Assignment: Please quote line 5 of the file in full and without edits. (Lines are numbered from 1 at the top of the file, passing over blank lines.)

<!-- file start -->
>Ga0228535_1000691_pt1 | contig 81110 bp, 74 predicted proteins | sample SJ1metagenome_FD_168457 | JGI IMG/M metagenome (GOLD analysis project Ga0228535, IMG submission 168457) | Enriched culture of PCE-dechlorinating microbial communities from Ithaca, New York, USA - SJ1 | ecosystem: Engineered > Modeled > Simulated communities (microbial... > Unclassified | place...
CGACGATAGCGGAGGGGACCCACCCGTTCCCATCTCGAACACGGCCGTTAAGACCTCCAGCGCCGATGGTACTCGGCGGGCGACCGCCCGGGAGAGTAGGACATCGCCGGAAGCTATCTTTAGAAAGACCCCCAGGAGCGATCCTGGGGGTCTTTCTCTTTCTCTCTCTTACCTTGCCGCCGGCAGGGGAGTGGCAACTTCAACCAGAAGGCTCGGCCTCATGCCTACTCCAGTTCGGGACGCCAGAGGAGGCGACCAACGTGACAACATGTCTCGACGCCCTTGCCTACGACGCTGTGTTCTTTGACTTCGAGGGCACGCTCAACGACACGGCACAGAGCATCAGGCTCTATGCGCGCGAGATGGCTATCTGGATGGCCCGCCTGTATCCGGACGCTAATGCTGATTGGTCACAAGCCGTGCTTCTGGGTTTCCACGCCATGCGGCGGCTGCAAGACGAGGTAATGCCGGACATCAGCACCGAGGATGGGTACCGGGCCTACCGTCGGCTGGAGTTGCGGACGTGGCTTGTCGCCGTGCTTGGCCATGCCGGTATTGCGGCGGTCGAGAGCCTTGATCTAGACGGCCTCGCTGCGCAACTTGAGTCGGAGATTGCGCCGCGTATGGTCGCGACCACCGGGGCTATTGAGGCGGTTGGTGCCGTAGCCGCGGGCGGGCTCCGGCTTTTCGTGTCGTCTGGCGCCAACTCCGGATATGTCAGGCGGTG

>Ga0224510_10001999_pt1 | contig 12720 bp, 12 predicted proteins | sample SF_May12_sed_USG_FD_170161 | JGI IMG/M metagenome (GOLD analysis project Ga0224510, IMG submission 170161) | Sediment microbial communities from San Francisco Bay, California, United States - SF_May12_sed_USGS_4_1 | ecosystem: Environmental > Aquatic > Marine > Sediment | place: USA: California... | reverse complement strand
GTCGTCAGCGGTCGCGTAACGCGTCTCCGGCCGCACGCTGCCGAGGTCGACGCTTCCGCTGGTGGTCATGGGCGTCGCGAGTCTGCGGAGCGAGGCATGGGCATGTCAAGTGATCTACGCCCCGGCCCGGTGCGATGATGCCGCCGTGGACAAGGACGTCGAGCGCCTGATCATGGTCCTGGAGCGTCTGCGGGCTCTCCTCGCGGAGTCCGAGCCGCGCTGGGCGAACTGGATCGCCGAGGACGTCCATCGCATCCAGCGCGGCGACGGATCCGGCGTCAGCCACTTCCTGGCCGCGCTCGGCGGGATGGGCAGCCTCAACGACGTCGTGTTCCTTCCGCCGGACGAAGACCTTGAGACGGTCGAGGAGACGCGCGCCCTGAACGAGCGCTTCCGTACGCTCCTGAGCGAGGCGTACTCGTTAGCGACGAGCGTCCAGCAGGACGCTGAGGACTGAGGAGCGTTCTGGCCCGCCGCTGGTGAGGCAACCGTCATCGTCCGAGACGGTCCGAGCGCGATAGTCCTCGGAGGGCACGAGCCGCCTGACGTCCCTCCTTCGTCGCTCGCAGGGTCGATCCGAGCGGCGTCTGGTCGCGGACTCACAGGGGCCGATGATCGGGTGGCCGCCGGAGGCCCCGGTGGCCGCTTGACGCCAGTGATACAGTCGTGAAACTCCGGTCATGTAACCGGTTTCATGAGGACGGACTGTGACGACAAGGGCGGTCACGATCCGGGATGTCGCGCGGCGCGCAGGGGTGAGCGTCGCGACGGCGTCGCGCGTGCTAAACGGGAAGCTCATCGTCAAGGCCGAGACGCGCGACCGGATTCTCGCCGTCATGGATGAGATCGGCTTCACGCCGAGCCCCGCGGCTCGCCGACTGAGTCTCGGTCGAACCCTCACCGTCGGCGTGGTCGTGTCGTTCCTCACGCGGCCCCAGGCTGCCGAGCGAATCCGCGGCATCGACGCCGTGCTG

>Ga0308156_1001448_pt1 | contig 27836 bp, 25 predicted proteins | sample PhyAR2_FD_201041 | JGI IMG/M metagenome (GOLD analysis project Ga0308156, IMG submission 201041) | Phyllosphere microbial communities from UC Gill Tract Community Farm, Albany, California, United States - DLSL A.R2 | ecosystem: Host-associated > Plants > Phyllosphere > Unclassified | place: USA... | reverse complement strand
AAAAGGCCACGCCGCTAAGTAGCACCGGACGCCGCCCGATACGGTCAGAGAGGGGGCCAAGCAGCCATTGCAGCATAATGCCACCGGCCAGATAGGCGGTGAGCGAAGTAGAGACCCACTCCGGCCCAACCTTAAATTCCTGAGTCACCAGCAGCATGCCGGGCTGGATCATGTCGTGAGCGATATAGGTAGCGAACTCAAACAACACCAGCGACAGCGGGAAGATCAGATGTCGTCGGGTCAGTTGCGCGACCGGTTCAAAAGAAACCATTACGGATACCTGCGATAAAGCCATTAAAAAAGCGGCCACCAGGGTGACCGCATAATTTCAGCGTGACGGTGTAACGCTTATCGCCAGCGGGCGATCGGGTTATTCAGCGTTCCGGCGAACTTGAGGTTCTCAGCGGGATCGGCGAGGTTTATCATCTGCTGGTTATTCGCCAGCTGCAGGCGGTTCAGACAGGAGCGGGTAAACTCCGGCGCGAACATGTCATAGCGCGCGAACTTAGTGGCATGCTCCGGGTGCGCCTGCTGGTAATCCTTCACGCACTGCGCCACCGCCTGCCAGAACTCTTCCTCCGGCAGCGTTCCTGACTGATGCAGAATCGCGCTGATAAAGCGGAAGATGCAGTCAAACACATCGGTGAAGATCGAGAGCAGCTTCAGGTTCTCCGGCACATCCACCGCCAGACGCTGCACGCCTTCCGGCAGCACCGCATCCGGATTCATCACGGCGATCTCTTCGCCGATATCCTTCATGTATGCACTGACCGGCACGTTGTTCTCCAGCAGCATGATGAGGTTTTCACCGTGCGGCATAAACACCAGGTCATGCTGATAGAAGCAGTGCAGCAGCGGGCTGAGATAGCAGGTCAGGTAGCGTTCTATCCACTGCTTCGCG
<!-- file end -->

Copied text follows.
>Ga0308156_1001448_pt1 | contig 27836 bp, 25 predicted proteins | sample PhyAR2_FD_201041 | JGI IMG/M metagenome (GOLD analysis project Ga0308156, IMG submission 201041) | Phyllosphere microbial communities from UC Gill Tract Community Farm, Albany, California, United States - DLSL A.R2 | ecosystem: Host-associated > Plants > Phyllosphere > Unclassified | place: USA... | reverse complement strand